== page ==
But as asymmetric conflicts unfold, the dominant combatant will try to counterbalance the capabilities of the insurgent force. A good ruleset or scenario design will represent this, usually by allowing the dominant force to spend resources (which might also be represented by points) to mitigate the insurgents’ advantage. In Infamy, Infamy the Roman player may make a pregame attempt to “scout” the enemy’s deployment or ambush points, potentially converting ambush points to simple deployment points, or even removing them from the table all together! But this scouting can only be done by relatively expensive cavalry or specialized support troops (purchase of which requires the expenditure of resources when creating your force) and can be opposed by the barbarian player’s own cavalry. So you might lessen your opponent’s ability to ambush you, but at the cost of making your overall force smaller or more vulnerable in other areas. Whether it’s Numidian cavalry scouts checking out that quiet-looking village or Agent Orange defoliating a patch of jungle, providing costly counters for insurgent deployment should be a hallmark of any well-designed asymmetric system or scenario.


If insurgent forces’ knowledge of and familiarity with the terrain offers benefits for deployment, it stands to reason that these benefits should also extend to movement. Asymmetric conflicts often take place in extremely difficult terrain (mountains, dense forests, deserts, jungles, etc), and insurgent forces are often very lightly armed and equipped to take maximum advantage of mobility in these kinds of terrain. Usually, this lightness comes from being able to operate within a short distance of a friendly area of resupply, i.e. among the nearby civilian population. Contrast this with a dominant military force, which is generally operating far removed from a “safe” supply area and is forced to carry much more equipment as a result. There’s a marked difference in the mobility of a man carrying a rifle, a satchel with some full mags and a banh mi, and wearing sandals made out of retread tires, versus an American GI loaded down with 50-70 pounds of gear. Similarly, Mujahedin forces fighting the Soviets in Afghanistan in the 1980s made heavy use of mules (helpfully provided by the American CIA) to transport themselves and their gear through mountainous terrain. Unlike the Soviets (who mainly relied on trucks and armored personnel carriers), they were not limited to the roads.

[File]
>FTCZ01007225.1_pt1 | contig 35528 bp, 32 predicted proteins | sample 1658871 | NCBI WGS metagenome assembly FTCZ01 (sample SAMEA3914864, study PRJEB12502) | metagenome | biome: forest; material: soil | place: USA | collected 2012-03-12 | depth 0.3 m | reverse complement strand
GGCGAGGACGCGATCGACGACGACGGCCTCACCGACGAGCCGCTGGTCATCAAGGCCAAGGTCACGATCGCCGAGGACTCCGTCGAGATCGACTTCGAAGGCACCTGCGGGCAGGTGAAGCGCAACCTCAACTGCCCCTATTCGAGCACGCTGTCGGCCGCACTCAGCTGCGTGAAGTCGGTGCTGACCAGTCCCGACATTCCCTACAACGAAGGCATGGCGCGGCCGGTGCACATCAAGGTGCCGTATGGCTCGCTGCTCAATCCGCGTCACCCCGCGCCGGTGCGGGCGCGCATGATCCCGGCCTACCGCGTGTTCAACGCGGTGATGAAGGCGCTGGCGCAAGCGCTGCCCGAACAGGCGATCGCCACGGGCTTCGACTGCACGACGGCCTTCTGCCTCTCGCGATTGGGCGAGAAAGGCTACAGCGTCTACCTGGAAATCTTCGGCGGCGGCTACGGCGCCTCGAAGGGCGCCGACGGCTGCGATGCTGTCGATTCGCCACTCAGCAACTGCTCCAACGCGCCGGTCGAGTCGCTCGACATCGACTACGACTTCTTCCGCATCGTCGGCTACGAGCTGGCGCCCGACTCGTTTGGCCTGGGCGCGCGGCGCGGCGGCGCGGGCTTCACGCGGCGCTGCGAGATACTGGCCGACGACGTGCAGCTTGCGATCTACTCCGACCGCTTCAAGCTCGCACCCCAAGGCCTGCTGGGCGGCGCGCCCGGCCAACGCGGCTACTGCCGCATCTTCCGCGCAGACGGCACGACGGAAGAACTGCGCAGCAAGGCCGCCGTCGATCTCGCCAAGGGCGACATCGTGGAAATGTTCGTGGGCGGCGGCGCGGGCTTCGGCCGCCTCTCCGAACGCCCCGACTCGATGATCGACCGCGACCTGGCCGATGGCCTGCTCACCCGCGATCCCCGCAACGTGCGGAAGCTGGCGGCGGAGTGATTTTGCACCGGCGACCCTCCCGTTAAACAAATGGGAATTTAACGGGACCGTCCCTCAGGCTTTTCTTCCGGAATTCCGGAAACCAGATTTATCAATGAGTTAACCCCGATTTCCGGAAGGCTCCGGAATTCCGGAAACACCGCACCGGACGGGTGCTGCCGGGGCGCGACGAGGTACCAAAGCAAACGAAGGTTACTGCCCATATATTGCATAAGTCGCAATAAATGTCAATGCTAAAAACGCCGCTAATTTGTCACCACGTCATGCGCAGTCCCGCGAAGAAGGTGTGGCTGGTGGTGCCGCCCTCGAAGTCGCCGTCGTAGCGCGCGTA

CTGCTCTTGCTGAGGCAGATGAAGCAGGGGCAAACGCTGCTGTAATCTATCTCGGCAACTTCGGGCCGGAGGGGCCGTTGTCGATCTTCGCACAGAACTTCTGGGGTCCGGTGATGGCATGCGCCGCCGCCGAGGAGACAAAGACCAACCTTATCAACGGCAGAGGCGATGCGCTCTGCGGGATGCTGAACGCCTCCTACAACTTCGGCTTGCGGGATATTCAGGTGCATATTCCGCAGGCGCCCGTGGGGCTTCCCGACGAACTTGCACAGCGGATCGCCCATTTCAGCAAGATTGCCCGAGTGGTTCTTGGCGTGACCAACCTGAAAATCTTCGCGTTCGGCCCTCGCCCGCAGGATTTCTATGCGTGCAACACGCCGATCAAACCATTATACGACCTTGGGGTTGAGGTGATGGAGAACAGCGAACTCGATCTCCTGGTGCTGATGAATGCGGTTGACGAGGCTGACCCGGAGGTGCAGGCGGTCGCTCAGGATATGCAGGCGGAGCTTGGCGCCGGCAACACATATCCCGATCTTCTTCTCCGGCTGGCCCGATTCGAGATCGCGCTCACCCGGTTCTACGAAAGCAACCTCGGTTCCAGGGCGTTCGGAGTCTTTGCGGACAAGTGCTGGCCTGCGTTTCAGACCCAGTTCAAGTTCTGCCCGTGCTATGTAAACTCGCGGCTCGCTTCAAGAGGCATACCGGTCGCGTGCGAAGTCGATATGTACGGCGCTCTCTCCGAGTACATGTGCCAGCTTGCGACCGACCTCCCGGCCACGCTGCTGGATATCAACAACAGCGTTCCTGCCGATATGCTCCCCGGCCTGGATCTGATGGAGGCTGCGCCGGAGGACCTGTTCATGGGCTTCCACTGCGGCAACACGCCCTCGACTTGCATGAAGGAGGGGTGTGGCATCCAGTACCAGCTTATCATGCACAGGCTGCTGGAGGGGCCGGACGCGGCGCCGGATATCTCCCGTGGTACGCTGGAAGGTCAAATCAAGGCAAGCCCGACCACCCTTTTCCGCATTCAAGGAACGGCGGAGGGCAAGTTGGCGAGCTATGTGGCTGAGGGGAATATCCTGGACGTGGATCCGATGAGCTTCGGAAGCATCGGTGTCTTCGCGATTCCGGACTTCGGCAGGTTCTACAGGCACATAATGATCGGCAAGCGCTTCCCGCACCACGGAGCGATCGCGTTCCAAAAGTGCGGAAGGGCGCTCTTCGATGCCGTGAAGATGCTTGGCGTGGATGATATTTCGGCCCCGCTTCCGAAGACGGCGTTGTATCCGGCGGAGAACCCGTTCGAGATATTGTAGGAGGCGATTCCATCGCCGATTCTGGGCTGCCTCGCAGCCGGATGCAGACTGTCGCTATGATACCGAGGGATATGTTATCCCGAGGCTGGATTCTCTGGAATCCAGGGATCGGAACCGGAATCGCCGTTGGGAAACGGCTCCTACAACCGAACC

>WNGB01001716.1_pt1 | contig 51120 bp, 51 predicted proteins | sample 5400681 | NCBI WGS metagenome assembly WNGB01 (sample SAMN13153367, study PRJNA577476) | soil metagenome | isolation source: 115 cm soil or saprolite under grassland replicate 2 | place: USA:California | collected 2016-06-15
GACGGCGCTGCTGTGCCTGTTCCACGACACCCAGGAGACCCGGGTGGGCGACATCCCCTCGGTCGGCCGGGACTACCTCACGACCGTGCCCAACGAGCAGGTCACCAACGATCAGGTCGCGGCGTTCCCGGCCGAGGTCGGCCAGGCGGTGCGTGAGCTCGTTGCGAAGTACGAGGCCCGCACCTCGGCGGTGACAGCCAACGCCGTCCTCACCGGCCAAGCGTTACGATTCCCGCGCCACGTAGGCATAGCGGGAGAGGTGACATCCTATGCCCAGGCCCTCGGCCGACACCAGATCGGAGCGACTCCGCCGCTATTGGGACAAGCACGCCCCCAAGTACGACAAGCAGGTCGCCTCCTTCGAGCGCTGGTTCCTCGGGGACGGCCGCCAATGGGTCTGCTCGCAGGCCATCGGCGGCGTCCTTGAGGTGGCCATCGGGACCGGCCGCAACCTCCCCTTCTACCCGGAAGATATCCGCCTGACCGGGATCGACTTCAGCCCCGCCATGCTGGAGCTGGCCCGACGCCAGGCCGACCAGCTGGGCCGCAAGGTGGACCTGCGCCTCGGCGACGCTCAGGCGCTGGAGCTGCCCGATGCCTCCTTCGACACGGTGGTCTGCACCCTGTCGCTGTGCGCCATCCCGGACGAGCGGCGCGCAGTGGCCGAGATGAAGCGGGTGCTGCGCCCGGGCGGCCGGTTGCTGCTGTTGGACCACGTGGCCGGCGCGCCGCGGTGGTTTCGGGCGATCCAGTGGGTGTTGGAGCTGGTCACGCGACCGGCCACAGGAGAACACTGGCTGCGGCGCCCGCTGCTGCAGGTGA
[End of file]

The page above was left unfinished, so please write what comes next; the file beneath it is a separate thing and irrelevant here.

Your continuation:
Viet Cong on the Ho Chi Minh Trail